Supercharge your SAP BTP Apps with AWS Services and SAP PrivateLink

Innovation and agility are key to staying ahead in the digital landscape, and thus businesses are increasingly looking to leverage the power of cloud services. However, a significant hurdle that many organizations face is the risk associated with transmitting sensitive data over the public internet. Recognizing this challenge, our focus in this blog is to explore how SAP Private Link provides a secure, private pathway for utilizing AWS native services within the SAP Business Technology Platform (BTP). This approach allows for the safe and private utilization of AWS native services, thereby facilitating innovation in a more secure and controlled network environment.

Private connectivity between AWS and SAP BTP offers several advantages, especially regarding security. As a result of integrating with SAP Private Link, these existing AWS capabilities are augmented, offering enhanced security. This includes using AWS AI services with improved data privacy, providing resilient storage for applications with secure access, enabling dependable messaging and notification handling within a controlled network environment, integrating with third-party solutions through secured queues, and accessing external databases without exposing data to the public internet. Our practical code examples will further highlight the organizational benefits, promoting optimized operations. The Service launched on September 7th 2023, and for more details and general information, you can see “How to connect SAP BTP Services with AWS Services using SAP Private Link Service“.

The architecture depicted in Image 1 illustrates at a high level the integration of components to augment the capabilities provided by SAP BTP, leveraging AWS Services like Amazon Simple Storage Service (S3) and beyond, with many additional services incorporated to date and the anticipation of more integrations in the future. Popular use cases are document management, text and voice recognition, preventative maintenance using IoT and AI/ML technologies and event management. The sample code provides a working prototype for a basic SAPUI5 application that can read Amazon S3 buckets and list them in the UI5 app. The focus of this example is to provide the foundation for the integration between SAP BTP and AWS services.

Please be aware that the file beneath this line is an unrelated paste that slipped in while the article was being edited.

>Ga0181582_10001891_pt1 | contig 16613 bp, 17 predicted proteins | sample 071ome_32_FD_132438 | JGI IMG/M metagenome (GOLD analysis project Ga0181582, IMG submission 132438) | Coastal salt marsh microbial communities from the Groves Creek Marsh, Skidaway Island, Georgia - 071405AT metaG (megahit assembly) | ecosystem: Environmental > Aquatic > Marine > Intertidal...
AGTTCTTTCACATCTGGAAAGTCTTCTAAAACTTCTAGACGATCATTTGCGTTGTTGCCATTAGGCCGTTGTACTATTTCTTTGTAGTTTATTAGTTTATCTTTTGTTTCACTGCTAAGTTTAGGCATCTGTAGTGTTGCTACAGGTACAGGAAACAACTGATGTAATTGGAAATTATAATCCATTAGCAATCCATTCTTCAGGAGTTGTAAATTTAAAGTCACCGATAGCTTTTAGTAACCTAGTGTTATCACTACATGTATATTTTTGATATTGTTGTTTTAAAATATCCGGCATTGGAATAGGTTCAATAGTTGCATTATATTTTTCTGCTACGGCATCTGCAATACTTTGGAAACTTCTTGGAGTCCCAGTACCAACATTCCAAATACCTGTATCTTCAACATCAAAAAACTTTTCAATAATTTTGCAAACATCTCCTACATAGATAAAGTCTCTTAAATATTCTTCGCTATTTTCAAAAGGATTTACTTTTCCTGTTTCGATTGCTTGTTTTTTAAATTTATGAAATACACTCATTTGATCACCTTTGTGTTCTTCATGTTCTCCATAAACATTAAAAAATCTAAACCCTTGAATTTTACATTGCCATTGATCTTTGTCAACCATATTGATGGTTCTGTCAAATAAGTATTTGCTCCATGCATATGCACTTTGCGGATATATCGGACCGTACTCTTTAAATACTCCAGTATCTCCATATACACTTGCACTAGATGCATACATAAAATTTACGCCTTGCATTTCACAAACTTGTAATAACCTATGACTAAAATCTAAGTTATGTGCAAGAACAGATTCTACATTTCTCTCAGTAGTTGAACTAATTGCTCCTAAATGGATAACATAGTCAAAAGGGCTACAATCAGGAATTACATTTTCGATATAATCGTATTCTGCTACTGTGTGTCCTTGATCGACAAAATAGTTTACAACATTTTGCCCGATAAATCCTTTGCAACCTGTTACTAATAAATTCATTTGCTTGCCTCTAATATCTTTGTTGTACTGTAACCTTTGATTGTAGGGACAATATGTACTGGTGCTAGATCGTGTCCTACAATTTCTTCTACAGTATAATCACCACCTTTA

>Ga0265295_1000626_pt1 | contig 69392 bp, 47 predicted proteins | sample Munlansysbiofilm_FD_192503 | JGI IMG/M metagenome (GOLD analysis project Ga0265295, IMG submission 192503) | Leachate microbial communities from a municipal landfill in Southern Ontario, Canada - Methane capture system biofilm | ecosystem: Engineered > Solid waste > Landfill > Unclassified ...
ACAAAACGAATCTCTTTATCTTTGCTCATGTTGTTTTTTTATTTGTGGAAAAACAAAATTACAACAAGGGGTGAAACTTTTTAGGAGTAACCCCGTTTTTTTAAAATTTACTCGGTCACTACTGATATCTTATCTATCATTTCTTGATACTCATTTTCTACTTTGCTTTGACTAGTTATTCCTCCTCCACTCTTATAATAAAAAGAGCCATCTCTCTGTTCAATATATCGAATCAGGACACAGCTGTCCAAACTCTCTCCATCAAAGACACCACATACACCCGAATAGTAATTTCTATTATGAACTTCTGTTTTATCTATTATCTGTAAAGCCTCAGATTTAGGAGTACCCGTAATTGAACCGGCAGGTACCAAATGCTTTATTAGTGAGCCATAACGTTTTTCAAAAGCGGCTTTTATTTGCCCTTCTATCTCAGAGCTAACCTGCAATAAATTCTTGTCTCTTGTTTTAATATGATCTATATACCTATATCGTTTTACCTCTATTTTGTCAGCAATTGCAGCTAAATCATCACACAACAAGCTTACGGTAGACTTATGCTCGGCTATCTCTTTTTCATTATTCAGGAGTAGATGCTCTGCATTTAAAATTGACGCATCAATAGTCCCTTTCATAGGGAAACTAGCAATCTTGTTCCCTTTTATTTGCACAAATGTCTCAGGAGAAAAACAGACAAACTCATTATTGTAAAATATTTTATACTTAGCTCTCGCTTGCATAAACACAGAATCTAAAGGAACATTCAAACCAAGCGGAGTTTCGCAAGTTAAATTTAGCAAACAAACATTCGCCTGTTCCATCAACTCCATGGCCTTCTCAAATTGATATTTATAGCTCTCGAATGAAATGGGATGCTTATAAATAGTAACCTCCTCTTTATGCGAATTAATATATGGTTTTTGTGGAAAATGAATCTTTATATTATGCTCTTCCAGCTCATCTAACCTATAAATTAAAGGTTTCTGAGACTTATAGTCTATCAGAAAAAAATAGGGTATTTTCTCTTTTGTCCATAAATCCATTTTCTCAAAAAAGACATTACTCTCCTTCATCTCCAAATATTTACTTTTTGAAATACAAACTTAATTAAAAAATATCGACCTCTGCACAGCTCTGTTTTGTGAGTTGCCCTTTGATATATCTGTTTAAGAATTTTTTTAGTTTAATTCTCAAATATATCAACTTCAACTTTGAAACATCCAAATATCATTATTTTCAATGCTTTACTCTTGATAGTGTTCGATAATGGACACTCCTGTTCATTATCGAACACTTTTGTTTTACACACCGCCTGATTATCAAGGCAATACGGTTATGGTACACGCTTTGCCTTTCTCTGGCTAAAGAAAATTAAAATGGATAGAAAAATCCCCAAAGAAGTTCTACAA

High Level Architecture:

Image 1: generic SAP BTP and AWS integration via SAP Private Link.

The key components in the architecture above are as follows:

  • Corporate Identity Provider (IdP) – Optional but most organizations use a corporate identity provider to authenticate their users to SAP BTP.
  • SAP Identity Authentication Service (IAS): SAP’s cloud Identity Provider. In this context it’s used to federate the corporate Identity Provider to SAP BTP.
  • UI5 App: Application used by the user to perform business functions. This is the frontend component, interacting with the backend (CAP App), where the business logic is performed.
  • CAP App: CAP stands for Cloud Application Programming, SAP’s BTP recommended programming framework, based on Node.js. This is the core component that orchestrates the operations between BTP and AWS components.
  • SAP BTP Credential Store: BTP service that allows secure management of credentials which integrates with SAP BTP services (such as CAP Applications in this case). In our scenario, this is used to store the key and secret required by IAM to provide a short-term token (STS) to interact with the AWS services.
  • Config: Generic component in the architecture above. This component is where configuration required by our application to interact with AWS is stored. This could be a DB table, User-provided instance, an MTA Extension file or Environment Variables, to mention a few. In our example, we’re using the User-provided instance to store the AWS Region and S3 endpoint.
  • SAP Private Link: Service that interacts with AWS Privatelink and creates the required sub-components (Elastic Network Interface, VPC Endpoint) for the connection to work. This is a service instance that defines a tunnel between BTP and AWS for the private connection. It is ultimately represented by a URL that the applications use to communicate from BTP to AWS.

AWS Services:

These are the services that SAP BTP will utilize. See SAP documentation for the list of supported services. In our scenario, the application will access an S3 Bucket.

  • Identity and Access Management (IAM) and AWS Security Token Service (STS) are integral components of AWS’s security architecture, but they address distinct aspects of access and authentication.
    • IAM is designed to centrally manage fine-grained permissions for AWS services and resources. With IAM, administrators can define who or what (e.g., users, applications) has permission to access specific AWS resources, and to what extent. It provides mechanisms like IAM user access keys that offer durable credentials for consistent access needs.